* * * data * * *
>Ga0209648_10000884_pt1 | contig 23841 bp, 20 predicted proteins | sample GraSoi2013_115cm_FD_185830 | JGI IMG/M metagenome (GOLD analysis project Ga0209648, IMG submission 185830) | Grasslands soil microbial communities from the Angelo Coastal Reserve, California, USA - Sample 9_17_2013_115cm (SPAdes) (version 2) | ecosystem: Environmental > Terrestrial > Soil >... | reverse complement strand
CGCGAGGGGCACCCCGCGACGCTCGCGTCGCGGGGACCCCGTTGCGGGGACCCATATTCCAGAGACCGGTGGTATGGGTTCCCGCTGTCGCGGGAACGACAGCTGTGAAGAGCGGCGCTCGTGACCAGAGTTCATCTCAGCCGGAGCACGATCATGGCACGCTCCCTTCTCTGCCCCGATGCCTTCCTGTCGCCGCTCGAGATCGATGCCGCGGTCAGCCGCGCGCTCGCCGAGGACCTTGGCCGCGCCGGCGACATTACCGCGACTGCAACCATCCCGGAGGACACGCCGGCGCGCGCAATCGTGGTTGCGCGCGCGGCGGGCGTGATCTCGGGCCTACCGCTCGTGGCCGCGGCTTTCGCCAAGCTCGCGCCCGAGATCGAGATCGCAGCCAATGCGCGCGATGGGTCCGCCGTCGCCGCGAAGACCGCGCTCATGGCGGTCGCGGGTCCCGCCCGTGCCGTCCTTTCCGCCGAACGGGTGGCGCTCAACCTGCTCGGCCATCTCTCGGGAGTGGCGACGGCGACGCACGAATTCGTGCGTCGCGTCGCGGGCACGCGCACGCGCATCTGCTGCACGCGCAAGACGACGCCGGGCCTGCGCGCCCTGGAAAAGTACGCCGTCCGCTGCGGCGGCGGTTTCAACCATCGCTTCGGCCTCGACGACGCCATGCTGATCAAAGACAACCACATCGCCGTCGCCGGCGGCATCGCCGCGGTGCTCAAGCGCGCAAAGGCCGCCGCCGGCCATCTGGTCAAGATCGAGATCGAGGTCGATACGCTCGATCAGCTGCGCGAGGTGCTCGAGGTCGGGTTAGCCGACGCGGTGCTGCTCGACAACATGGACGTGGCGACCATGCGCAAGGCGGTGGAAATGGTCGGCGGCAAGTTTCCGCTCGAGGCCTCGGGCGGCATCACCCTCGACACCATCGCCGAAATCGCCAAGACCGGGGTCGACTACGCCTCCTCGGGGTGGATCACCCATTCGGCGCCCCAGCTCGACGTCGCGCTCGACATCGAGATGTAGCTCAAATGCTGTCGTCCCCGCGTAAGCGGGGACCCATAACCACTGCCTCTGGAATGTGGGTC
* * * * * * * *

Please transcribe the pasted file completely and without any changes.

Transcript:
>Ga0209648_10000884_pt1 | contig 23841 bp, 20 predicted proteins | sample GraSoi2013_115cm_FD_185830 | JGI IMG/M metagenome (GOLD analysis project Ga0209648, IMG submission 185830) | Grasslands soil microbial communities from the Angelo Coastal Reserve, California, USA - Sample 9_17_2013_115cm (SPAdes) (version 2) | ecosystem: Environmental > Terrestrial > Soil >... | reverse complement strand
CGCGAGGGGCACCCCGCGACGCTCGCGTCGCGGGGACCCCGTTGCGGGGACCCATATTCCAGAGACCGGTGGTATGGGTTCCCGCTGTCGCGGGAACGACAGCTGTGAAGAGCGGCGCTCGTGACCAGAGTTCATCTCAGCCGGAGCACGATCATGGCACGCTCCCTTCTCTGCCCCGATGCCTTCCTGTCGCCGCTCGAGATCGATGCCGCGGTCAGCCGCGCGCTCGCCGAGGACCTTGGCCGCGCCGGCGACATTACCGCGACTGCAACCATCCCGGAGGACACGCCGGCGCGCGCAATCGTGGTTGCGCGCGCGGCGGGCGTGATCTCGGGCCTACCGCTCGTGGCCGCGGCTTTCGCCAAGCTCGCGCCCGAGATCGAGATCGCAGCCAATGCGCGCGATGGGTCCGCCGTCGCCGCGAAGACCGCGCTCATGGCGGTCGCGGGTCCCGCCCGTGCCGTCCTTTCCGCCGAACGGGTGGCGCTCAACCTGCTCGGCCATCTCTCGGGAGTGGCGACGGCGACGCACGAATTCGTGCGTCGCGTCGCGGGCACGCGCACGCGCATCTGCTGCACGCGCAAGACGACGCCGGGCCTGCGCGCCCTGGAAAAGTACGCCGTCCGCTGCGGCGGCGGTTTCAACCATCGCTTCGGCCTCGACGACGCCATGCTGATCAAAGACAACCACATCGCCGTCGCCGGCGGCATCGCCGCGGTGCTCAAGCGCGCAAAGGCCGCCGCCGGCCATCTGGTCAAGATCGAGATCGAGGTCGATACGCTCGATCAGCTGCGCGAGGTGCTCGAGGTCGGGTTAGCCGACGCGGTGCTGCTCGACAACATGGACGTGGCGACCATGCGCAAGGCGGTGGAAATGGTCGGCGGCAAGTTTCCGCTCGAGGCCTCGGGCGGCATCACCCTCGACACCATCGCCGAAATCGCCAAGACCGGGGTCGACTACGCCTCCTCGGGGTGGATCACCCATTCGGCGCCCCAGCTCGACGTCGCGCTCGACATCGAGATGTAGCTCAAATGCTGTCGTCCCCGCGTAAGCGGGGACCCATAACCACTGCCTCTGGAATGTGGGTC